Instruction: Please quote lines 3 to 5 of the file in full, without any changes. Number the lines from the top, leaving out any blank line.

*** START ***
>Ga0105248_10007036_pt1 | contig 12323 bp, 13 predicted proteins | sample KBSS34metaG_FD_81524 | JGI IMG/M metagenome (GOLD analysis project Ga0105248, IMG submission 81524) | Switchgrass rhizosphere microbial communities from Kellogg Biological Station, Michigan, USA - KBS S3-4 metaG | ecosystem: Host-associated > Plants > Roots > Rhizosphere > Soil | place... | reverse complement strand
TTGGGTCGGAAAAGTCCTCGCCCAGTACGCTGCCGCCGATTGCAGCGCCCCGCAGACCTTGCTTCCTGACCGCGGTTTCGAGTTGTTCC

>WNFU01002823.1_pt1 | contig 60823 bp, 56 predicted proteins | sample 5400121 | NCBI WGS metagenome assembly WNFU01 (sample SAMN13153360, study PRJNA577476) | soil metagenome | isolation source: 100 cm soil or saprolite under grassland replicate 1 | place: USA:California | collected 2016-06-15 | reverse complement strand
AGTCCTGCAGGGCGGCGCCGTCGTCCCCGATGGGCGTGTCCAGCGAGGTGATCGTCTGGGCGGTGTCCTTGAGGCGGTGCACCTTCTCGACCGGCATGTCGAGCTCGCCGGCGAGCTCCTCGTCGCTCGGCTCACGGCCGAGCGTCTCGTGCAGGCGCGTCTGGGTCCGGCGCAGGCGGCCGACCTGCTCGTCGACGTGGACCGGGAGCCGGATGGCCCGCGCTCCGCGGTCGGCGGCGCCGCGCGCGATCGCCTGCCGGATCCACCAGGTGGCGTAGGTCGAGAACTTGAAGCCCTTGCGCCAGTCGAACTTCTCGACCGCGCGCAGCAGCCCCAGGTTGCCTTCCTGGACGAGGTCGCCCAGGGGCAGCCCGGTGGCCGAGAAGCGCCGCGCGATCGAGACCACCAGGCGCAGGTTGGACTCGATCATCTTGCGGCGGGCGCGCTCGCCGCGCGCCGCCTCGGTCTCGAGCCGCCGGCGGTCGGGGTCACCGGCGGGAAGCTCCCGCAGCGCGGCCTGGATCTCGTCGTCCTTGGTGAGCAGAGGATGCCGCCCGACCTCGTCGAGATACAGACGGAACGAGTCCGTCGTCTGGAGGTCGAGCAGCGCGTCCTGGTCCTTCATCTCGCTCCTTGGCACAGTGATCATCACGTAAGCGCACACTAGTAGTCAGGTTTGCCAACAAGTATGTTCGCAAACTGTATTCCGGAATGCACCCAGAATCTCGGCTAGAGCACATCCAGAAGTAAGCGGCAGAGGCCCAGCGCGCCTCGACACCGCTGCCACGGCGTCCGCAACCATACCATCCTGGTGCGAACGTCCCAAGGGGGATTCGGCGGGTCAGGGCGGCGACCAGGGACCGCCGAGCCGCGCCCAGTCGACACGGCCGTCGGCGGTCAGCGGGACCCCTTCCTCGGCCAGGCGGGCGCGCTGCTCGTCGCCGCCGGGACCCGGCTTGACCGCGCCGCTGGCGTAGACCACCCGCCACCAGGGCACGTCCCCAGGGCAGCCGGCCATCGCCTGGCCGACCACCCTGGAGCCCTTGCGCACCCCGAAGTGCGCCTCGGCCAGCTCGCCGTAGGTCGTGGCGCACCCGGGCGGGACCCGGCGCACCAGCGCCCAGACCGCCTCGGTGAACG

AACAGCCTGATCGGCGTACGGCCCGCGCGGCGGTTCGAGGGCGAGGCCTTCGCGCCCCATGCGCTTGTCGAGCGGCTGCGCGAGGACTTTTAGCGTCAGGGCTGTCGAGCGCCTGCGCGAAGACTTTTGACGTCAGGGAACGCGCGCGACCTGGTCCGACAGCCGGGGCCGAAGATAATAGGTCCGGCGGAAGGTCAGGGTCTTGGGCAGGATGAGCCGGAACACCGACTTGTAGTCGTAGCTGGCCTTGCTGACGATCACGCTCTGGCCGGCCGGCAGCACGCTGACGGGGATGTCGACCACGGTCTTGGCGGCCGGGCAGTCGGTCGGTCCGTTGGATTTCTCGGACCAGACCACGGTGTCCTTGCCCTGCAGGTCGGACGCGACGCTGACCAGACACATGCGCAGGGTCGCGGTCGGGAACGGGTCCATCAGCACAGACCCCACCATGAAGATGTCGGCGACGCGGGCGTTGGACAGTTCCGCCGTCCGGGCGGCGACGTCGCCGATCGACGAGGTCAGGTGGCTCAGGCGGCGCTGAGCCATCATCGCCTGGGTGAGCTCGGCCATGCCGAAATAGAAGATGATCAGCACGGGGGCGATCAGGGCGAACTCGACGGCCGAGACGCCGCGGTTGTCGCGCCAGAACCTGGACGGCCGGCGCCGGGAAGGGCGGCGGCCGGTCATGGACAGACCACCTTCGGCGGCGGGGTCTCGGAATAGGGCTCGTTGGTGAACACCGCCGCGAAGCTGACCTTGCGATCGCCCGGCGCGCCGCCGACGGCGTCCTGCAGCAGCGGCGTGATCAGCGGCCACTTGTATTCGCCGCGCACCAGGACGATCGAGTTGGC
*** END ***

>WNFU01002823.1_pt1 | contig 60823 bp, 56 predicted proteins | sample 5400121 | NCBI WGS metagenome assembly WNFU01 (sample SAMN13153360, study PRJNA577476) | soil metagenome | isolation source: 100 cm soil or saprolite under grassland replicate 1 | place: USA:California | collected 2016-06-15 | reverse complement strand
AGTCCTGCAGGGCGGCGCCGTCGTCCCCGATGGGCGTGTCCAGCGAGGTGATCGTCTGGGCGGTGTCCTTGAGGCGGTGCACCTTCTCGACCGGCATGTCGAGCTCGCCGGCGAGCTCCTCGTCGCTCGGCTCACGGCCGAGCGTCTCGTGCAGGCGCGTCTGGGTCCGGCGCAGGCGGCCGACCTGCTCGTCGACGTGGACCGGGAGCCGGATGGCCCGCGCTCCGCGGTCGGCGGCGCCGCGCGCGATCGCCTGCCGGATCCACCAGGTGGCGTAGGTCGAGAACTTGAAGCCCTTGCGCCAGTCGAACTTCTCGACCGCGCGCAGCAGCCCCAGGTTGCCTTCCTGGACGAGGTCGCCCAGGGGCAGCCCGGTGGCCGAGAAGCGCCGCGCGATCGAGACCACCAGGCGCAGGTTGGACTCGATCATCTTGCGGCGGGCGCGCTCGCCGCGCGCCGCCTCGGTCTCGAGCCGCCGGCGGTCGGGGTCACCGGCGGGAAGCTCCCGCAGCGCGGCCTGGATCTCGTCGTCCTTGGTGAGCAGAGGATGCCGCCCGACCTCGTCGAGATACAGACGGAACGAGTCCGTCGTCTGGAGGTCGAGCAGCGCGTCCTGGTCCTTCATCTCGCTCCTTGGCACAGTGATCATCACGTAAGCGCACACTAGTAGTCAGGTTTGCCAACAAGTATGTTCGCAAACTGTATTCCGGAATGCACCCAGAATCTCGGCTAGAGCACATCCAGAAGTAAGCGGCAGAGGCCCAGCGCGCCTCGACACCGCTGCCACGGCGTCCGCAACCATACCATCCTGGTGCGAACGTCCCAAGGGGGATTCGGCGGGTCAGGGCGGCGACCAGGGACCGCCGAGCCGCGCCCAGTCGACACGGCCGTCGGCGGTCAGCGGGACCCCTTCCTCGGCCAGGCGGGCGCGCTGCTCGTCGCCGCCGGGACCCGGCTTGACCGCGCCGCTGGCGTAGACCACCCGCCACCAGGGCACGTCCCCAGGGCAGCCGGCCATCGCCTGGCCGACCACCCTGGAGCCCTTGCGCACCCCGAAGTGCGCCTCGGCCAGCTCGCCGTAGGTCGTGGCGCACCCGGGCGGGACCCGGCGCACCAGCGCCCAGACCGCCTCGGTGAACG

AACAGCCTGATCGGCGTACGGCCCGCGCGGCGGTTCGAGGGCGAGGCCTTCGCGCCCCATGCGCTTGTCGAGCGGCTGCGCGAGGACTTTTAGCGTCAGGGCTGTCGAGCGCCTGCGCGAAGACTTTTGACGTCAGGGAACGCGCGCGACCTGGTCCGACAGCCGGGGCCGAAGATAATAGGTCCGGCGGAAGGTCAGGGTCTTGGGCAGGATGAGCCGGAACACCGACTTGTAGTCGTAGCTGGCCTTGCTGACGATCACGCTCTGGCCGGCCGGCAGCACGCTGACGGGGATGTCGACCACGGTCTTGGCGGCCGGGCAGTCGGTCGGTCCGTTGGATTTCTCGGACCAGACCACGGTGTCCTTGCCCTGCAGGTCGGACGCGACGCTGACCAGACACATGCGCAGGGTCGCGGTCGGGAACGGGTCCATCAGCACAGACCCCACCATGAAGATGTCGGCGACGCGGGCGTTGGACAGTTCCGCCGTCCGGGCGGCGACGTCGCCGATCGACGAGGTCAGGTGGCTCAGGCGGCGCTGAGCCATCATCGCCTGGGTGAGCTCGGCCATGCCGAAATAGAAGATGATCAGCACGGGGGCGATCAGGGCGAACTCGACGGCCGAGACGCCGCGGTTGTCGCGCCAGAACCTGGACGGCCGGCGCCGGGAAGGGCGGCGGCCGGTCATGGACAGACCACCTTCGGCGGCGGGGTCTCGGAATAGGGCTCGTTGGTGAACACCGCCGCGAAGCTGACCTTGCGATCGCCCGGCGCGCCGCCGACGGCGTCCTGCAGCAGCGGCGTGATCAGCGGCCACTTGTATTCGCCGCGCACCAGGACGATCGAGTTGGC